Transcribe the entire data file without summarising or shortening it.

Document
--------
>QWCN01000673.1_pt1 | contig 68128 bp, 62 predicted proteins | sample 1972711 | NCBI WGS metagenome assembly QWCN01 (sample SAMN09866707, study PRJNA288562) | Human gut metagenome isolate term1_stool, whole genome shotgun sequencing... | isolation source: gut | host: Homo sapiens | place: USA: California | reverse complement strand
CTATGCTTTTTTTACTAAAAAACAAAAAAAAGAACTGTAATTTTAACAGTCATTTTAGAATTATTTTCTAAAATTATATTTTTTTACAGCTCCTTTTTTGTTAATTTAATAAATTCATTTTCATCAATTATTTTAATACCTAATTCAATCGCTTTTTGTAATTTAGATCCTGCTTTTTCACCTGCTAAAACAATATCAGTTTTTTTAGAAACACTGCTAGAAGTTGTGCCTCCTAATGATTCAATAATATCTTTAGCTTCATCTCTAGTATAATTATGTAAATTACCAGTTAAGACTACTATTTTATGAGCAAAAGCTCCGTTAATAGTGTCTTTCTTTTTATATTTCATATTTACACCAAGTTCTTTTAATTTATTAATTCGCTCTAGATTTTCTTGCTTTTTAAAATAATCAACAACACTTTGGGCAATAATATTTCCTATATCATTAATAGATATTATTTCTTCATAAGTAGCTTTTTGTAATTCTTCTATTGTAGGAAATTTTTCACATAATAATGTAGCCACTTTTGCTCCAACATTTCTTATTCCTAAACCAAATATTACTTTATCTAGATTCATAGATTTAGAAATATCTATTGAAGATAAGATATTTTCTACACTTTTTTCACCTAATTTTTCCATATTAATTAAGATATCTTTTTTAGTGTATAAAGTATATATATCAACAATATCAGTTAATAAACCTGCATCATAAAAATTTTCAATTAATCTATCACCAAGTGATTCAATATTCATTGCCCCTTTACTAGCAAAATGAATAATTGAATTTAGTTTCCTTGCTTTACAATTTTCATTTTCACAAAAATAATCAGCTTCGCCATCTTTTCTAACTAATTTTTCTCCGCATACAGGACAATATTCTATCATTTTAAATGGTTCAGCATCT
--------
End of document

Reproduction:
>QWCN01000673.1_pt1 | contig 68128 bp, 62 predicted proteins | sample 1972711 | NCBI WGS metagenome assembly QWCN01 (sample SAMN09866707, study PRJNA288562) | Human gut metagenome isolate term1_stool, whole genome shotgun sequencing... | isolation source: gut | host: Homo sapiens | place: USA: California | reverse complement strand
CTATGCTTTTTTTACTAAAAAACAAAAAAAAGAACTGTAATTTTAACAGTCATTTTAGAATTATTTTCTAAAATTATATTTTTTTACAGCTCCTTTTTTGTTAATTTAATAAATTCATTTTCATCAATTATTTTAATACCTAATTCAATCGCTTTTTGTAATTTAGATCCTGCTTTTTCACCTGCTAAAACAATATCAGTTTTTTTAGAAACACTGCTAGAAGTTGTGCCTCCTAATGATTCAATAATATCTTTAGCTTCATCTCTAGTATAATTATGTAAATTACCAGTTAAGACTACTATTTTATGAGCAAAAGCTCCGTTAATAGTGTCTTTCTTTTTATATTTCATATTTACACCAAGTTCTTTTAATTTATTAATTCGCTCTAGATTTTCTTGCTTTTTAAAATAATCAACAACACTTTGGGCAATAATATTTCCTATATCATTAATAGATATTATTTCTTCATAAGTAGCTTTTTGTAATTCTTCTATTGTAGGAAATTTTTCACATAATAATGTAGCCACTTTTGCTCCAACATTTCTTATTCCTAAACCAAATATTACTTTATCTAGATTCATAGATTTAGAAATATCTATTGAAGATAAGATATTTTCTACACTTTTTTCACCTAATTTTTCCATATTAATTAAGATATCTTTTTTAGTGTATAAAGTATATATATCAACAATATCAGTTAATAAACCTGCATCATAAAAATTTTCAATTAATCTATCACCAAGTGATTCAATATTCATTGCCCCTTTACTAGCAAAATGAATAATTGAATTTAGTTTCCTTGCTTTACAATTTTCATTTTCACAAAAATAATCAGCTTCGCCATCTTTTCTAACTAATTTTTCTCCGCATACAGGACAATATTCTATCATTTTAAATGGTTCAGCATCT